Boots Still Smoking

I wrote this at Rev. Mugo’s prompting back in 2003. Clearly, it takes awhile to step back from the intensity of a career. I hope these words will be of some assistance.

Several years ago I read an interview with a well-known American author of novels and short stories. He said that when he wrote novels he built up such energy and momentum that, when he finished, he had so many stories in his head that the short stories demanded to be written.

I’ve found my recent retirement from a stimulating and creative social services job to be quite similar. This job required such a mental and emotional readiness to respond to difficult circumstances that, in its absence, my mind and feelings simply carried on with the habit. When going to the hardware store for plumbing parts, I found myself screening the environment for the crisis I just knew was going to develop.

I found that the author’s comment about these energized stories in his head was an accurate description of what I was facing when I sat down to meditate or felt restless in the garden while weeding or mixing worm castings with compost for fertilizer. There I was with a new found opportunity to unfurl from the responsibilities of what felt like, and at times literally were, life and death decisions. What slowly emerged were impulses and thought patterns which, when allowed to just be, seemed to be sparks of habit energy left over from the need to “manage” the world of conditions and to protect myself. Rev. Master Mugo described me as being one who had recently returned from a ‘war zone’ with my boots still smoking!

I found that I simply could not trust my impulses and thought patterns as long as my boots were still “smoking”. Fortunately, I could at least recognize that acting on an aroused mind and nervous system focused on the world around me was apt to lead to entanglements that were simply no longer necessary.

And, of course, new and enticing invitations (always tied to some financial incentive or, worse, honor) came along for me to rejoin the fray. Fortunately I have many valuable allies, like my wife Nancy, with whom I can take refuge and sit back down without acting too much on impulses or thoughts. Frankly, the refuge taking has, at times, consisted of a firm hand on the shoulder.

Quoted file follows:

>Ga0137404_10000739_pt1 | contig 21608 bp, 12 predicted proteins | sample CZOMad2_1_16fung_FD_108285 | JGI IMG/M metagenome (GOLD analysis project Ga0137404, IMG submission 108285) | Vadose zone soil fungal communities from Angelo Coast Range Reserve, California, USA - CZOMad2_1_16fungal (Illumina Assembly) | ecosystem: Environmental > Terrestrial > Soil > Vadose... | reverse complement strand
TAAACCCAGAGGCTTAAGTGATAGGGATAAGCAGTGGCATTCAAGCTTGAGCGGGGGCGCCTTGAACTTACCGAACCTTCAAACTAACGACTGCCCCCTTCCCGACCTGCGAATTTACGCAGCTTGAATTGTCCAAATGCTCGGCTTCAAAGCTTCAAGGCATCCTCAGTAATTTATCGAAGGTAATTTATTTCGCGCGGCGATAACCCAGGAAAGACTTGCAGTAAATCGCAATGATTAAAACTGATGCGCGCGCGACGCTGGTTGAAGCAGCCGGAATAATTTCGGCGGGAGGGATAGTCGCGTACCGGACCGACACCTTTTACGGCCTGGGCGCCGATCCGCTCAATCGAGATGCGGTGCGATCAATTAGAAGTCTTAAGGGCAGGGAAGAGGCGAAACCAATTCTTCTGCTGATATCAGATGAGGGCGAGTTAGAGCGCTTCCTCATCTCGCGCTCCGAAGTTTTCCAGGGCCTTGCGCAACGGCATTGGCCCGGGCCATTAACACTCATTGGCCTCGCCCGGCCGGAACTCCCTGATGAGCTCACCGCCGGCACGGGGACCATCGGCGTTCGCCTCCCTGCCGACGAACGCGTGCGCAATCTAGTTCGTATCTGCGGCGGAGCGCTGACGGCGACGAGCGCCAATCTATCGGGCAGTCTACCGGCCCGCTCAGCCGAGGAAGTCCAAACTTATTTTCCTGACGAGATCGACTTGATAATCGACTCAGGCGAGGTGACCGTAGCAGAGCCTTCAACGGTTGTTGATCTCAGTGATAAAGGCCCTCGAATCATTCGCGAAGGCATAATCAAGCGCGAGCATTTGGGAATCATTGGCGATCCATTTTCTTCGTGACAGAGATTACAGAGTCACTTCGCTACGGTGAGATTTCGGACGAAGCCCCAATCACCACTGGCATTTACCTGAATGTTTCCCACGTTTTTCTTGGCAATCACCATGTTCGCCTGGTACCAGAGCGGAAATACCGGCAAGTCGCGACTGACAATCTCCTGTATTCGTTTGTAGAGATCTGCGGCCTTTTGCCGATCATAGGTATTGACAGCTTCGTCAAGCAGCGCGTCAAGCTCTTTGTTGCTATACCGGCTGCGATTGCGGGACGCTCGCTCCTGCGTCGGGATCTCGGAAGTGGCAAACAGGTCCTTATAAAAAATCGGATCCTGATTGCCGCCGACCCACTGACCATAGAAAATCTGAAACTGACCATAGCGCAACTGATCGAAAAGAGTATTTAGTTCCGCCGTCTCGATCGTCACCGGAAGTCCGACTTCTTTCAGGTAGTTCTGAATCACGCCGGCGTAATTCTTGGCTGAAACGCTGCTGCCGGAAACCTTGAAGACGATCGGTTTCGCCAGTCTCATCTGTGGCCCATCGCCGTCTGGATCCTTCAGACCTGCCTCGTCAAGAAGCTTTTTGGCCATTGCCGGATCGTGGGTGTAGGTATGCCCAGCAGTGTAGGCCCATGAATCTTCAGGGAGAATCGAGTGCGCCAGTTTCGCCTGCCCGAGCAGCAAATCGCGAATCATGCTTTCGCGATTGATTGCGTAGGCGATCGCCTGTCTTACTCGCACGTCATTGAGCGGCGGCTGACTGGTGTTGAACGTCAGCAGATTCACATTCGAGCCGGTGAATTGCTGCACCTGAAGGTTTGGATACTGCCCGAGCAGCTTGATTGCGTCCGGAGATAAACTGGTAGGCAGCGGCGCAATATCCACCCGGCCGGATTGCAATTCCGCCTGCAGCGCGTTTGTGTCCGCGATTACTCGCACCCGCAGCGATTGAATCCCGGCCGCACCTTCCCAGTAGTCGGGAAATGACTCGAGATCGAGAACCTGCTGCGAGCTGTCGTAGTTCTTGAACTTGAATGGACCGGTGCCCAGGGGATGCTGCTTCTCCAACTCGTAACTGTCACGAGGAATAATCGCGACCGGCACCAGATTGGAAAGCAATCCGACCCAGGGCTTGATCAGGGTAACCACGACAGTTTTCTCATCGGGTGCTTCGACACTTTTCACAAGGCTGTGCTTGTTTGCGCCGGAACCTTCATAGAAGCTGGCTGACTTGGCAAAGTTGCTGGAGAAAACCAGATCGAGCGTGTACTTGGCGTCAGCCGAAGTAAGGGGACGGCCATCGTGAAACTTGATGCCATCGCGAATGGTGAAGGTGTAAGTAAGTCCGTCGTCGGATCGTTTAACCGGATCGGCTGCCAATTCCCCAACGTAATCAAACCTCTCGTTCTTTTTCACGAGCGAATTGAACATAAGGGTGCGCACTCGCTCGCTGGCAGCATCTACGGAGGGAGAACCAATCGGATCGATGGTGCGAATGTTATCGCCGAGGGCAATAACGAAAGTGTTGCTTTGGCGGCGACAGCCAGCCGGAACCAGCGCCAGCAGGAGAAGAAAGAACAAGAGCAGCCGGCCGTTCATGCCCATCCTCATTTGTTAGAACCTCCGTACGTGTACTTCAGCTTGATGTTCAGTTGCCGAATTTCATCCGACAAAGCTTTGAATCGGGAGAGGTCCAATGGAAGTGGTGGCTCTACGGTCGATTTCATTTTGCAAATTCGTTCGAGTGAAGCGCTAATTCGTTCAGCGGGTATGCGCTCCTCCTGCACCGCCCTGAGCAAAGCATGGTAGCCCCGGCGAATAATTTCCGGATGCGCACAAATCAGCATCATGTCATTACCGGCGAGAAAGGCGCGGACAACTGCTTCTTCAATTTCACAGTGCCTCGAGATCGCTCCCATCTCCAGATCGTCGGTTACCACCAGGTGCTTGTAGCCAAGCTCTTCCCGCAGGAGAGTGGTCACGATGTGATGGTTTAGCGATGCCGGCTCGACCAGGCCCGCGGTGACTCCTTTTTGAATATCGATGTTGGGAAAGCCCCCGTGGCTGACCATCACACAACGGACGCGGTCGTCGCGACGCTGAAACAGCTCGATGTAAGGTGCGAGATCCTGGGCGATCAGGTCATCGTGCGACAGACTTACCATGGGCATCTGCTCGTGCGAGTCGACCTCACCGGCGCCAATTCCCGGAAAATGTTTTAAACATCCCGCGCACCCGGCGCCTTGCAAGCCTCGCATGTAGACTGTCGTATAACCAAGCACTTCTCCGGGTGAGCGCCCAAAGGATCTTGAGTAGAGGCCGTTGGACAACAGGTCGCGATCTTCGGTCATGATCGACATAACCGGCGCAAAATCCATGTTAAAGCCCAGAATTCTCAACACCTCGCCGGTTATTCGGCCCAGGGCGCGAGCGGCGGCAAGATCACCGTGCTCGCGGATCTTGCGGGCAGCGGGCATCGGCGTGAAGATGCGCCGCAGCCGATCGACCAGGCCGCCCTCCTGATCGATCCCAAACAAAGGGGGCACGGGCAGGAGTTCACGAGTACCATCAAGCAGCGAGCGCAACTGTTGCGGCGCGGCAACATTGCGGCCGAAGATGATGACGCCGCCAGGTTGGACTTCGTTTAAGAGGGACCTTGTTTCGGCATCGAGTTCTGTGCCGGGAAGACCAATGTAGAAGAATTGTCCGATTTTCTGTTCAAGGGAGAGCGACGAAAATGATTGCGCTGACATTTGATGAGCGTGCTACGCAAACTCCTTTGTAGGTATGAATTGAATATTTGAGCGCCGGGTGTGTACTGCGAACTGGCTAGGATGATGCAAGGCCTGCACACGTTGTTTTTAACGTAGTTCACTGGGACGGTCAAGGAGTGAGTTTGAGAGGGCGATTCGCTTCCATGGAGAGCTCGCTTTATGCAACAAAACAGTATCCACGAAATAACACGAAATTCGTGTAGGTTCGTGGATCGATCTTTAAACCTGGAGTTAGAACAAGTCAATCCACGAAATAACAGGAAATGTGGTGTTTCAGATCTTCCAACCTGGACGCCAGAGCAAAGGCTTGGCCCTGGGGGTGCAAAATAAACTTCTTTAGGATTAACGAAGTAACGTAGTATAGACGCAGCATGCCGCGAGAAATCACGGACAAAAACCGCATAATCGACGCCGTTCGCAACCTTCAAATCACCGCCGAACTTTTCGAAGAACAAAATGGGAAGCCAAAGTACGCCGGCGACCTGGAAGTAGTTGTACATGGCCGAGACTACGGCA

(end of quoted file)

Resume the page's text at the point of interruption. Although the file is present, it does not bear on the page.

In describing these leftover habits, I don’t mean to disparage the work that I did. I imagine that every profession or way of surviving in the world leaves potent vestiges. I also know that I did the best I could, did the least amount of damage possible, and, on occasion, worked with others in a way that loosened the “knots” we found ourselves in. Generally this happened in the little things, the daily civilities and compassion that were not a program, curriculum, or intervention – more like having a cup of tea at the right time.

I’m quite grateful to have done the work I did; it was a great crucible for my spiritual training. I’m now equally grateful that the conditions ripened to allow me, with ample coaching, to uncurl the unconscious fingers of duty and responsibility and move on.

Oh, sure, I have projects and occasionally do some consulting work; if it seems good to do based on reflection rather than duty or being driven. I still frustrate myself in my old ways by being too ambitious with intentions or distracted by brilliant ideas, but to a lesser degree.

And, yes, there have been some intense eruptions of doubt, depression, and cynicism. I figure that, since I don’t have to be as controlled as when I was working, the deeper human concerns of fear and isolation are freer to emerge. However, I find that just letting these concerns be when they arise, rather than getting into some sort of “analysis paralysis” because of their darkness, allows them to depart on their own.

So, the remnants of old work habits don’t seem quite as strong as they did several months ago, though I am making no forecast of their comings and goings. I’m just taking the next step, taking Refuge, and spending more time just chatting with folks. For now, there just seems to be an easier flow to things, like having a cup of tea at the right time.

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2 thoughts on “Boots Still Smoking”

  1. Hello Kevin,

    I’m sure your journey is continuing to unfold, as is mine. I wish you well, Kevin, with each ‘next step’.

    Take good care.

    In gassho, Jim

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